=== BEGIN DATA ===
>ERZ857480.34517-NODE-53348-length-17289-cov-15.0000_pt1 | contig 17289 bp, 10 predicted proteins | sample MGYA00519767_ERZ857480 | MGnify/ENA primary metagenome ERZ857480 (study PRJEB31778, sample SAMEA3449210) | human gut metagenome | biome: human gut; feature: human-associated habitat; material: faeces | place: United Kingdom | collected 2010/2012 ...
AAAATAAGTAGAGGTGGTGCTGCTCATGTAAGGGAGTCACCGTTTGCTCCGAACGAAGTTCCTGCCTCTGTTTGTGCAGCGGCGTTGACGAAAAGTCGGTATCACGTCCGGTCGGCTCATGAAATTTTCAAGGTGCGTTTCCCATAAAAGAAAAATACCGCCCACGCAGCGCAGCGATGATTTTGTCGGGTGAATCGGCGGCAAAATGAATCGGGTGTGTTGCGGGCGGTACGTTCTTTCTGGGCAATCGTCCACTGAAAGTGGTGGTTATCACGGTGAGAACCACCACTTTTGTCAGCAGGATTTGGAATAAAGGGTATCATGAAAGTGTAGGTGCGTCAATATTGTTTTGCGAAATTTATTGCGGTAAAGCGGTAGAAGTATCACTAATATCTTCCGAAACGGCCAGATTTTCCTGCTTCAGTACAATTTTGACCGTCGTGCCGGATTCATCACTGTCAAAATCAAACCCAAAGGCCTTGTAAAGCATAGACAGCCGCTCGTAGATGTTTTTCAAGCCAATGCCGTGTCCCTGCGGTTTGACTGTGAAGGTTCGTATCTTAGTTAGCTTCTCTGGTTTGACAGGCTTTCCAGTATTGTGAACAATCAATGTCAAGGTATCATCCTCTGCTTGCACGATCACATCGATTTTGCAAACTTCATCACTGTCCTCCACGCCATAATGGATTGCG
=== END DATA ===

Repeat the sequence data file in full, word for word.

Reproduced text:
>ERZ857480.34517-NODE-53348-length-17289-cov-15.0000_pt1 | contig 17289 bp, 10 predicted proteins | sample MGYA00519767_ERZ857480 | MGnify/ENA primary metagenome ERZ857480 (study PRJEB31778, sample SAMEA3449210) | human gut metagenome | biome: human gut; feature: human-associated habitat; material: faeces | place: United Kingdom | collected 2010/2012 ...
AAAATAAGTAGAGGTGGTGCTGCTCATGTAAGGGAGTCACCGTTTGCTCCGAACGAAGTTCCTGCCTCTGTTTGTGCAGCGGCGTTGACGAAAAGTCGGTATCACGTCCGGTCGGCTCATGAAATTTTCAAGGTGCGTTTCCCATAAAAGAAAAATACCGCCCACGCAGCGCAGCGATGATTTTGTCGGGTGAATCGGCGGCAAAATGAATCGGGTGTGTTGCGGGCGGTACGTTCTTTCTGGGCAATCGTCCACTGAAAGTGGTGGTTATCACGGTGAGAACCACCACTTTTGTCAGCAGGATTTGGAATAAAGGGTATCATGAAAGTGTAGGTGCGTCAATATTGTTTTGCGAAATTTATTGCGGTAAAGCGGTAGAAGTATCACTAATATCTTCCGAAACGGCCAGATTTTCCTGCTTCAGTACAATTTTGACCGTCGTGCCGGATTCATCACTGTCAAAATCAAACCCAAAGGCCTTGTAAAGCATAGACAGCCGCTCGTAGATGTTTTTCAAGCCAATGCCGTGTCCCTGCGGTTTGACTGTGAAGGTTCGTATCTTAGTTAGCTTCTCTGGTTTGACAGGCTTTCCAGTATTGTGAACAATCAATGTCAAGGTATCATCCTCTGCTTGCACGATCACATCGATTTTGCAAACTTCATCACTGTCCTCCACGCCATAATGGATTGCG